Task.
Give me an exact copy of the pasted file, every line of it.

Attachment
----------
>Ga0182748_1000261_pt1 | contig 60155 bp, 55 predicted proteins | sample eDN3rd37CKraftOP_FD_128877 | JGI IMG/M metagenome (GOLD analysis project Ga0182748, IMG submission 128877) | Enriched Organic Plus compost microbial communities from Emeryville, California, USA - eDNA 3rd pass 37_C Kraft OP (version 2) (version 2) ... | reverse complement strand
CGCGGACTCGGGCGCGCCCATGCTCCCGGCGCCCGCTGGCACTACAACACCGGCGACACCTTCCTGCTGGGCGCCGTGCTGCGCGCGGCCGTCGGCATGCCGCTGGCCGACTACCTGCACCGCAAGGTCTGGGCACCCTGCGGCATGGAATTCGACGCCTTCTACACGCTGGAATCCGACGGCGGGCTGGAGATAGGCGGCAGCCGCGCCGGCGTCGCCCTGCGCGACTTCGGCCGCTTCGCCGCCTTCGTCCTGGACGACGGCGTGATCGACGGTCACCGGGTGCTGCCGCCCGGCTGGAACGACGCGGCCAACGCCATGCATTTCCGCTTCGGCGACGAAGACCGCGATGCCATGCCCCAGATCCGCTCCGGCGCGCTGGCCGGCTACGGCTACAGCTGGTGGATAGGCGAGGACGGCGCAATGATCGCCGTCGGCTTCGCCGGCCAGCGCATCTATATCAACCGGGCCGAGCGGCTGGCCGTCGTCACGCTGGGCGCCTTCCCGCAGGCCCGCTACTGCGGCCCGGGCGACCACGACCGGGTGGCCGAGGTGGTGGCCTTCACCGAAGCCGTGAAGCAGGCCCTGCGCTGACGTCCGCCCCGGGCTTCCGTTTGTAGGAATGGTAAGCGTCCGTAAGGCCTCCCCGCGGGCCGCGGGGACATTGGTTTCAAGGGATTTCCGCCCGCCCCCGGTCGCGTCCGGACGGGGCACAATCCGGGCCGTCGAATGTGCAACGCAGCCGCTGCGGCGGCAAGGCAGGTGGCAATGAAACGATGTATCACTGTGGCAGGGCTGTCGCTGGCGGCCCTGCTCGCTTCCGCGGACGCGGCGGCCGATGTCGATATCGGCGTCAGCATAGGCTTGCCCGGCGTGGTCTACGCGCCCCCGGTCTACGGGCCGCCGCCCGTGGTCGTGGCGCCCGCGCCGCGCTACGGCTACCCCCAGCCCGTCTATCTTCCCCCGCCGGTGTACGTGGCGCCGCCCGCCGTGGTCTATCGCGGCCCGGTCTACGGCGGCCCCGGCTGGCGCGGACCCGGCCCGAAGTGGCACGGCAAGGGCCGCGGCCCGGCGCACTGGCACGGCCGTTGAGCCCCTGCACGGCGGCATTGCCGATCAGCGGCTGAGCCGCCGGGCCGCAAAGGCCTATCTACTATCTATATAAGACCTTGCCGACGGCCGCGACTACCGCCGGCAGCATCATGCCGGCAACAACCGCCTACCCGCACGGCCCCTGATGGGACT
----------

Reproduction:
>Ga0182748_1000261_pt1 | contig 60155 bp, 55 predicted proteins | sample eDN3rd37CKraftOP_FD_128877 | JGI IMG/M metagenome (GOLD analysis project Ga0182748, IMG submission 128877) | Enriched Organic Plus compost microbial communities from Emeryville, California, USA - eDNA 3rd pass 37_C Kraft OP (version 2) (version 2) ... | reverse complement strand
CGCGGACTCGGGCGCGCCCATGCTCCCGGCGCCCGCTGGCACTACAACACCGGCGACACCTTCCTGCTGGGCGCCGTGCTGCGCGCGGCCGTCGGCATGCCGCTGGCCGACTACCTGCACCGCAAGGTCTGGGCACCCTGCGGCATGGAATTCGACGCCTTCTACACGCTGGAATCCGACGGCGGGCTGGAGATAGGCGGCAGCCGCGCCGGCGTCGCCCTGCGCGACTTCGGCCGCTTCGCCGCCTTCGTCCTGGACGACGGCGTGATCGACGGTCACCGGGTGCTGCCGCCCGGCTGGAACGACGCGGCCAACGCCATGCATTTCCGCTTCGGCGACGAAGACCGCGATGCCATGCCCCAGATCCGCTCCGGCGCGCTGGCCGGCTACGGCTACAGCTGGTGGATAGGCGAGGACGGCGCAATGATCGCCGTCGGCTTCGCCGGCCAGCGCATCTATATCAACCGGGCCGAGCGGCTGGCCGTCGTCACGCTGGGCGCCTTCCCGCAGGCCCGCTACTGCGGCCCGGGCGACCACGACCGGGTGGCCGAGGTGGTGGCCTTCACCGAAGCCGTGAAGCAGGCCCTGCGCTGACGTCCGCCCCGGGCTTCCGTTTGTAGGAATGGTAAGCGTCCGTAAGGCCTCCCCGCGGGCCGCGGGGACATTGGTTTCAAGGGATTTCCGCCCGCCCCCGGTCGCGTCCGGACGGGGCACAATCCGGGCCGTCGAATGTGCAACGCAGCCGCTGCGGCGGCAAGGCAGGTGGCAATGAAACGATGTATCACTGTGGCAGGGCTGTCGCTGGCGGCCCTGCTCGCTTCCGCGGACGCGGCGGCCGATGTCGATATCGGCGTCAGCATAGGCTTGCCCGGCGTGGTCTACGCGCCCCCGGTCTACGGGCCGCCGCCCGTGGTCGTGGCGCCCGCGCCGCGCTACGGCTACCCCCAGCCCGTCTATCTTCCCCCGCCGGTGTACGTGGCGCCGCCCGCCGTGGTCTATCGCGGCCCGGTCTACGGCGGCCCCGGCTGGCGCGGACCCGGCCCGAAGTGGCACGGCAAGGGCCGCGGCCCGGCGCACTGGCACGGCCGTTGAGCCCCTGCACGGCGGCATTGCCGATCAGCGGCTGAGCCGCCGGGCCGCAAAGGCCTATCTACTATCTATATAAGACCTTGCCGACGGCCGCGACTACCGCCGGCAGCATCATGCCGGCAACAACCGCCTACCCGCACGGCCCCTGATGGGACT